Port side bow on photo of the Radnor in her wartime “Dazzle Paint” from the collection of Lt. (j.g.) George Comer. On her bow can be seen the platform where her forward gun was mounted. This looks to be the smaller gun as the 5-inch deck gun was likely mounted on her stern. Also in this view her fore and aft mast are stowed in the down position and only her amidships mast with the radio antenna is visible.
Photo Copyright Mystic Seaport®.
She normally carried a crew of 75 officers and men to navigate, run her engines and give life to her cold steel. Normally not armed but during the war she carried one 5-inch deck gun and one 6-pounder gun, which were manned by Naval Armed Guard crews. The only other arms she carried was what she had in her small arms locker, which consisted of; 23 Colt 45 USA model 1911 pistols; 23 Holsters & Belts for same; 12 Springfield Rifles model 1913; 11 Belts & Bayonets for same and 10 Canteens. If on the high seas the captain ever ordered ‘away boarding party’ on an enemy ship they would hope for little resistance from the enemy.
Radnor was at the start of May 1918 fitting out for her first crew and voyage. She now had her hull painted in a custom designed ‘Dazzle Paint’ scheme. This was thought to confuse an enemy submarine commander while looking at her through a periscope. Each design was different and usually consisted of 3-4 dark and light shades of white, gray, blue and black being the typical colors used. Among her first crew was a seaman named James A. McLaughlin and according to notes from his personal diary he was assigned to the ship on May 16, 1918 and was one of the 85 men of her first crew.
Among the officers who reported for duty aboard the Radnor were several young officers. Once such officer was Ensign Leslie Adamson, who was in his junior year at Wesleyan University at Middletown, CT. He had quit school and joined the Naval Reserve Force and was commissioned as an Ensign in February of 1918. He served aboard the Radnor through out 1918 and in December 1918 was promoted to Lt. (j.g) and was then serving as the Radnor’s navigator. By September 1919 Lt. (j.g.) Adamson was back at Wesleyan University after serving his Country during the war. Adamson earned his B. S. Degree in 1920 and went to work for the Zinsser & Company of Hastings-on-Hudson, New York. Adamson was born on October 17, 1896 in West New Brighton, New York.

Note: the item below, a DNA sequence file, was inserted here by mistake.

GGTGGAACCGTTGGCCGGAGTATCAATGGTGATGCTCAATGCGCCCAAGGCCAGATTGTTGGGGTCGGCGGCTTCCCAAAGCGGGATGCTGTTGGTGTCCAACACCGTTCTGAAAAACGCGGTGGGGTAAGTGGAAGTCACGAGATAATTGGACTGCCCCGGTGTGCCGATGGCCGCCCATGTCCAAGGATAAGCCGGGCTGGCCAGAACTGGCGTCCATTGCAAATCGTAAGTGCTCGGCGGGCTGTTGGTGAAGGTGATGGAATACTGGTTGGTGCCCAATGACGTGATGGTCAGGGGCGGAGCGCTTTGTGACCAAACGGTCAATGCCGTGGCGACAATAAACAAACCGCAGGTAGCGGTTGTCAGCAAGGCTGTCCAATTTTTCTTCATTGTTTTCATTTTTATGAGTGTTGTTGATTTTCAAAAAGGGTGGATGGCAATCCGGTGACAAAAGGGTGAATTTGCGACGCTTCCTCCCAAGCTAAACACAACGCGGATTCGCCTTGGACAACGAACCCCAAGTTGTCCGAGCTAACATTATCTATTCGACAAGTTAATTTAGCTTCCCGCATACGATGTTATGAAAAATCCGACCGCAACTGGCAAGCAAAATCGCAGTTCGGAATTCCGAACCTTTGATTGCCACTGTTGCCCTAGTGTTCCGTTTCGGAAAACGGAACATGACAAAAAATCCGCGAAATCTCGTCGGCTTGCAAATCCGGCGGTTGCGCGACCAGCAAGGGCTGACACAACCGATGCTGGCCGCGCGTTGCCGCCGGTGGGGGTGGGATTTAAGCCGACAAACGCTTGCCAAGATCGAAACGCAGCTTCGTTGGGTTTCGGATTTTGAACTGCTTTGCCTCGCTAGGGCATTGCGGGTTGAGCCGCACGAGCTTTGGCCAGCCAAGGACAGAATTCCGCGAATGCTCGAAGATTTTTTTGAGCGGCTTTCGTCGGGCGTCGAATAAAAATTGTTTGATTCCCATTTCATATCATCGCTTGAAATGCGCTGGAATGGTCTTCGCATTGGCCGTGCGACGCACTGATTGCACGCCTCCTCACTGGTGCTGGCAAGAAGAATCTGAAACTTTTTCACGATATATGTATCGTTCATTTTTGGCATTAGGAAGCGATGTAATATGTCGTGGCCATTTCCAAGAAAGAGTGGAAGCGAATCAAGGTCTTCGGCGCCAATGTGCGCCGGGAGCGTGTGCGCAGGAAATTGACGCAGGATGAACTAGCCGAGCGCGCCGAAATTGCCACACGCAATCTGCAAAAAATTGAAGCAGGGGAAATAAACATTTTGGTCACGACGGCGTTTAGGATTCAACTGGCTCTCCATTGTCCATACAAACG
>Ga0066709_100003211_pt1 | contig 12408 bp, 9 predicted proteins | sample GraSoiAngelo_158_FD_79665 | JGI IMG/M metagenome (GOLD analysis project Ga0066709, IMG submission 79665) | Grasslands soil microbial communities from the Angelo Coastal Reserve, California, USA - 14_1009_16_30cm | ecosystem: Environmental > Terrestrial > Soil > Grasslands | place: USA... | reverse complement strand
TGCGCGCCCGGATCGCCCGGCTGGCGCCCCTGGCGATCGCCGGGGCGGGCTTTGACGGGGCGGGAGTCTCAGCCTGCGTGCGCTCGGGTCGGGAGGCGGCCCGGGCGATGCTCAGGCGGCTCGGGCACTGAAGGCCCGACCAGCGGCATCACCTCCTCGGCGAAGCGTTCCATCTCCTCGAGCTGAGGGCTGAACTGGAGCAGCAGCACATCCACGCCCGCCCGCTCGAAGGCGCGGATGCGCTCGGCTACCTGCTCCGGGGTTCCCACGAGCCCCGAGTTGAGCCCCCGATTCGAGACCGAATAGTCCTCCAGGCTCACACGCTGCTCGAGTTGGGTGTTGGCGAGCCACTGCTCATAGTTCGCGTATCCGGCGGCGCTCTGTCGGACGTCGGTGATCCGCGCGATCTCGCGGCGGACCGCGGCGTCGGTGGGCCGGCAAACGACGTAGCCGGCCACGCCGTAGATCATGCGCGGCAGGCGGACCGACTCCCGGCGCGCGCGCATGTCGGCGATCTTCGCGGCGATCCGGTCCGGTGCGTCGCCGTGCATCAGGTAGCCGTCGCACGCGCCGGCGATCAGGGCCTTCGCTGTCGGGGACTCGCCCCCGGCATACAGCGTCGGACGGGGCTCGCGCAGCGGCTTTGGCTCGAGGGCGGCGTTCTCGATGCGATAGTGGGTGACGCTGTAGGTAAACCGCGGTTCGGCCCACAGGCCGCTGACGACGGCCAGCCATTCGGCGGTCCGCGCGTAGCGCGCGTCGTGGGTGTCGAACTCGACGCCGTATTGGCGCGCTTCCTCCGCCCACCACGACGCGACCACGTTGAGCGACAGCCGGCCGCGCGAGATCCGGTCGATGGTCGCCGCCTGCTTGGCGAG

She departed Philadelphia about May 16 and steamed to Hampton Roads where she arrived on May 18. A day later she moved to Newport News, Virginia on May 19 loading with a full Army Cargo. Some of her crew took shore leave and on May 25 she got under way for Baltimore where she then left on her first voyage.
Once delivered to the navy they made one modification from her builders, which was to lengthen her port side King Post just behind the bridge and wheelhouse. This was done to be used as a radio mast, which would be put to good use because on her first voyage on June 3, 1918 just off the coast of Cape Hatteras, North Carolina Radnor’s radio operators pick up reports of German U-boats active in the area but they make no contacts. By June 10 Captain Harloe has his ship entering into the east side of the Panama Canal. The crew enjoys the warmth of the Canal Zone and stand at the rails to see the sights as she eases through the locks and cuts of the canal.
Once she reached the west side of the Canal Captain Harloe gives orders to his navigator Lt. (jg) Comer, who was also a qualified ship master, to take the Radnor out of Balboa and steam across the Pacific for the first time bound for Honolulu. She makes good time and arrives in Honolulu safe on her first port of call in the vast Pacific. Her crew enjoys only a few shorts days in the Hawaiian paradise as she is quickly loaded with Pineapples and the navigator next plots a course for Callao, Peru. On that trip the Radnor would have crossed the Equator for the first time and the ancient rites of the crossing would have been celebrated aboard ship. King Neptune came aboard and held court for the Radnor’s Pollywogs. The seasoned Shellbacks would christen their new brothers into King Neptune’s realm. According to the crew other than crossing the line the trip from Hawaii to South America was not real exciting.